How to Treat Wasp Stings (Symptoms and Remedies)

Looking to learn how to treat wasp stings?

Well then, you're in the right place!

In this guide you will learn:

  • What wasps are
  • Symptoms of a wasp sting
  • Some common complications of wasp stings (like anaphylaxis)
  • What to do if someone shows signs of severe allergic reactions
  • Home remedies and natural treatment for wasp stings
how to treat wasp stings

Wasps are an important part of our environment, but they could be also dangerous to us, to our children and pets.

If you've been stung by a wasp, you know how painful they are. If you haven't been stung, you surely don't want to be.

Ideally you can keep these insects away with wasp repellent or wasp deterrents. Wasps stings do happen though, and it's important to be prepared.


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What is a Wasp?

Wasp is a group of insects of the Hymenoptera order, which includes over 100,000 species of insects. Their suborder is Apocrita, which also includes insects like ants and bees. They even share a common ancestor with ants and bees, but do not form a clade.

The most common wasps are hornets and yellowjackets. These live together in nests with non-reproductive workers and an egg laying queen.

Wasps can live anywhere and that’s why their stings are common. 

Like hornets and bees, wasps are equipped with a stinger, which they use for self-defense. Their stings are quite uncomfortable (to say the least!) and can cause significant irritation and pain because the venom is strongly alkaline.

Read Also: What are the best traps to catch wasps?

Even though the actual composition of wasp venom isn’t well known, we do know it contains peptides that are referred to as 'wasp kinin.' Like bee venom, it contains histamine, the enzyme hyaluronidase, and phospholipase A.

Wasp venom also contains a compound called acetylcholine, a neurotransmitter It intensifies the pain from a sting by stimulating pain receptors.

A sting is like an injection with a syringe. During an attack, the wasp can sting more than once because its stinger does not become stuck in the skin of the victim like the stinger of the bee.

What are Symptoms of a Wasp Sting?

There are two categories of people: those with sting allergies and those without. Those in the second category will only show minor (but painful) symptoms after being stung by a wasp.

A sting feels like a sharp pain followed by a burning sensation at the sting area.

The skin will turn red, swell, and may also feel itchy.

Read Also: How much does it cost to exterminate wasps?

More About Common Local Reactions

The area around the sting site may develop a raised welt and in the middle of the welt there will be a tiny white mark.

This is where the stinger punched the skin. For those who are non-allergic to stings, the swelling and the pain usually recede after several hours.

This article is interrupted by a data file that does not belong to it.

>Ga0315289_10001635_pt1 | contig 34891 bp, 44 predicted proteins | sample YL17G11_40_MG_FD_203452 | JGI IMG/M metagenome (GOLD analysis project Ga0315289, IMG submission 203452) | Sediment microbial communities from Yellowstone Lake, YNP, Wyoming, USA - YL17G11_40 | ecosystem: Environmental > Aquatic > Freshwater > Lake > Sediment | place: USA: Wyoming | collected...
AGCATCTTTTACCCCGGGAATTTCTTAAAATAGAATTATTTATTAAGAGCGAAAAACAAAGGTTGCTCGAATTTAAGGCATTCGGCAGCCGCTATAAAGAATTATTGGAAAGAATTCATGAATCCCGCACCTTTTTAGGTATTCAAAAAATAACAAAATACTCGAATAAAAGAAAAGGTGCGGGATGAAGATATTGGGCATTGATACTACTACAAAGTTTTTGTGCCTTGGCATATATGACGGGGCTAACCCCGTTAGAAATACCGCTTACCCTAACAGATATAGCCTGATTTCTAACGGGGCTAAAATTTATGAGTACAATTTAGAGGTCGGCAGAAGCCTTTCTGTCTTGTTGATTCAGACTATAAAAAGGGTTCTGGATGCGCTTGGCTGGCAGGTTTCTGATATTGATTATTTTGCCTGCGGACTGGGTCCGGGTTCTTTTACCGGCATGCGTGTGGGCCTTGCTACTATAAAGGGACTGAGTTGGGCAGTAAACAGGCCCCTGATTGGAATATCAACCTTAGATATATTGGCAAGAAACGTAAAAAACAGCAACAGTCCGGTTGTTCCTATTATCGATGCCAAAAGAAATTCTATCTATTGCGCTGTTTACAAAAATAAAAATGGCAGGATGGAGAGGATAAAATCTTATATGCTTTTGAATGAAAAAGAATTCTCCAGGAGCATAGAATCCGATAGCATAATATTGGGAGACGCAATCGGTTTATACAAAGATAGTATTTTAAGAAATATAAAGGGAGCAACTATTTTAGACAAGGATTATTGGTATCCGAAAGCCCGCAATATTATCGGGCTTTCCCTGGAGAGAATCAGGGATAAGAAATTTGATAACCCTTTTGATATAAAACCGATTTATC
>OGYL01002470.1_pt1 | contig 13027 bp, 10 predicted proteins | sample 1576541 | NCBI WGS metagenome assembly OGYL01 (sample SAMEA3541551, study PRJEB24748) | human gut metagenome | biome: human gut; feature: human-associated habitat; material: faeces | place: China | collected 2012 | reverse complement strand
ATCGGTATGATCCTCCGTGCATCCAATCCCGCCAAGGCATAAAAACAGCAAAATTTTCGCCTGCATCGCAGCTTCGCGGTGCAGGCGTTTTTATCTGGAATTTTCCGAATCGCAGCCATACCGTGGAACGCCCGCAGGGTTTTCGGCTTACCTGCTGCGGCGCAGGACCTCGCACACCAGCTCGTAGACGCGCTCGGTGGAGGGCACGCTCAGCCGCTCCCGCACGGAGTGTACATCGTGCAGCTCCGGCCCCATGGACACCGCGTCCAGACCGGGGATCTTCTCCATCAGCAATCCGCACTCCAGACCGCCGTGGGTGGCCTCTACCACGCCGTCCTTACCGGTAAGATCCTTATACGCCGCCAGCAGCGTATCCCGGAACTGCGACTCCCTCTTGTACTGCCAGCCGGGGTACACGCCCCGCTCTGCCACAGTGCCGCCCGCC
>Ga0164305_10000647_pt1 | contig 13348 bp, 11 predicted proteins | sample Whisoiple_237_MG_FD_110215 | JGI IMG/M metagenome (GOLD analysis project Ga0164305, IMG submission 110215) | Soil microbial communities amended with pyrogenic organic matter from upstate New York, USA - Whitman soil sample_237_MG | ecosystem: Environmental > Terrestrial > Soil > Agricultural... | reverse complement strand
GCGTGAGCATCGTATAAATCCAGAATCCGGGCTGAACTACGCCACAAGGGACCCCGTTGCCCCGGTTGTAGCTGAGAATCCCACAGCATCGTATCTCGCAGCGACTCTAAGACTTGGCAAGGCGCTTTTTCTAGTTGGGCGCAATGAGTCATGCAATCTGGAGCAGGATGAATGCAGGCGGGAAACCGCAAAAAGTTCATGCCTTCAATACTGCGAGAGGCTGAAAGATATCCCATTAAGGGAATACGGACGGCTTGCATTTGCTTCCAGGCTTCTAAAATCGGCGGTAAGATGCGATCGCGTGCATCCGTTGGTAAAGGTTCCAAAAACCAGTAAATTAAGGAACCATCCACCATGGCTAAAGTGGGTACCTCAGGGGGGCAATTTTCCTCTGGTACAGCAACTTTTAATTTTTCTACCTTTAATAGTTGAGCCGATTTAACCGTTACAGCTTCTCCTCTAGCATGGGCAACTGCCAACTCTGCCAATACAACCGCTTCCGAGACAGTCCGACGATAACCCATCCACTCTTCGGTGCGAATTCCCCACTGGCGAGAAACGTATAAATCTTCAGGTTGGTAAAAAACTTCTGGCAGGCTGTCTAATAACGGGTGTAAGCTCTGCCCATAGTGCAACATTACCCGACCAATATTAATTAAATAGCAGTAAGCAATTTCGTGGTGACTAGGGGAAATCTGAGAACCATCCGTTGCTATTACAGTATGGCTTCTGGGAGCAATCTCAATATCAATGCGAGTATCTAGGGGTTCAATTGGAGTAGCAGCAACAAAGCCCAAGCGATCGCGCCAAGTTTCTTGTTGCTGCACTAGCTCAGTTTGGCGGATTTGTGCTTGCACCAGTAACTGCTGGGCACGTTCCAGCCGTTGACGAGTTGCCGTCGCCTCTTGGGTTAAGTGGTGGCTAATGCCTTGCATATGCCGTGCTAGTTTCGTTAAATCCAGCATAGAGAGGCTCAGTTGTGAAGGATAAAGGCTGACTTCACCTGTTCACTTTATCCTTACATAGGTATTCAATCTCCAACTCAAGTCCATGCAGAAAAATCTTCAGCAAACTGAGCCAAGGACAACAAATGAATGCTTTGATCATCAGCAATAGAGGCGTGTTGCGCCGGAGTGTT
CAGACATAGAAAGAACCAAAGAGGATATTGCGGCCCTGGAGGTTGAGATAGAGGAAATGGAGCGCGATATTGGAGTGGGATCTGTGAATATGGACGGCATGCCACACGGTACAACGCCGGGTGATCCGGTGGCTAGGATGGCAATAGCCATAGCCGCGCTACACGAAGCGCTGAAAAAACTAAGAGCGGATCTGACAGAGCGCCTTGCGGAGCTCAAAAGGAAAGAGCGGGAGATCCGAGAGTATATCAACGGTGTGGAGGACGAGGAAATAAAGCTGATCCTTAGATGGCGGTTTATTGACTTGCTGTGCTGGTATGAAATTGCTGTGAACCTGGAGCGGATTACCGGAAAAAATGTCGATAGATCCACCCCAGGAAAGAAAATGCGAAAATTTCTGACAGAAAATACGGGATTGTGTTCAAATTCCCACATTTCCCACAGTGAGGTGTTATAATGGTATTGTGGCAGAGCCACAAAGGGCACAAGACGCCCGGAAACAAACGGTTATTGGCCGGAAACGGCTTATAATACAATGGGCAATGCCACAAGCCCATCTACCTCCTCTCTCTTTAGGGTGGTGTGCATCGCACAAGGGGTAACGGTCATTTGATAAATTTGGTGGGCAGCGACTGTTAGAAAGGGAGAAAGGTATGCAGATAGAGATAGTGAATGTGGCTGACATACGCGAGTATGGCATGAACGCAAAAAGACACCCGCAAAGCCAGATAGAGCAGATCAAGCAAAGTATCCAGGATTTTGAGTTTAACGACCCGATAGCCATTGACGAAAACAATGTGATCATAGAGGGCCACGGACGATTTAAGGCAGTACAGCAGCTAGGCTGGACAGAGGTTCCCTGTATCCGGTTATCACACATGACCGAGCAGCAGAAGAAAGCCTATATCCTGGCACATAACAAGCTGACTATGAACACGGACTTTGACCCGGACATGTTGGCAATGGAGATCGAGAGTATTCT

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Large Local Reactions

This term is used to describe more prominent symptoms associated with a wasp sting. It happens to people who are allergic to wasp venom.

These reactions may include extreme swelling and redness that increases for 2 or 3 days after the sting. Vomiting and nausea can also occur. Large local reactions may subside in a week or so.

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A large local reaction to a wasp sting doesn’t necessarily mean that you’ll have this type of reaction to future stings.

You may have one strong reaction but never show the same reactions again in future.

Or you could. There isn't any specific system in place that dictates how your body will respond to a wasp sting.

Severe Reactions (Anaphylaxis)

Anaphylaxis is the most severe reaction to wasp sting. It occurs when your body goes into shock as a result of the wasp venom. You will begin to experience the symptoms shortly after being stung by a wasp.

Anaphylaxis can be life-threatening if not treated promptly. It affects multiple parts of the body.

Those who go into shock after an insect sting do so very quickly and the symptoms include:

  • Itching or hives  in areas of the body not affected by the sting
  • Severe swelling of the throat, lips, or face
  • Dizziness
  • Breathing difficulties, such as gasping or wheezing 
  • Lightheadedness
  • Sudden drop in blood pressure
  • Vomiting or nausea
  • Loss of consciousness
  • Stomach cramps
  • Diarrhea
  • Racing or weak pulse

All these symptoms may not be experienced at the same time after a wasp sting, but you can experience at least some of them after the first sting or in subsequent stings.

People who experience anaphylactic shock after the first sting are up to 60 percent more likely to experience it again in the future stings.

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What Are Complications of Wasp Stings?

Wasp stings may contribute to complications that involve the nervous system. Even though this is rare, don't take chances.

In such cases, you may experience motor aphasia (the impairment of writing abilities and speech), pupil dilation, and muscle weakness following a wasp sting. These nervous complications are extreme and unlikely to occur.

How to Treat Wasp Stings

Moderate Reactions to Wasp Stings

Moderate reactions to wasp stings can be treated at home.

Follow this procedure:

  1. Use soap and water to clean the sting area to remove as much of the venom as possible. Keeping the wound clean and dry prevents infection.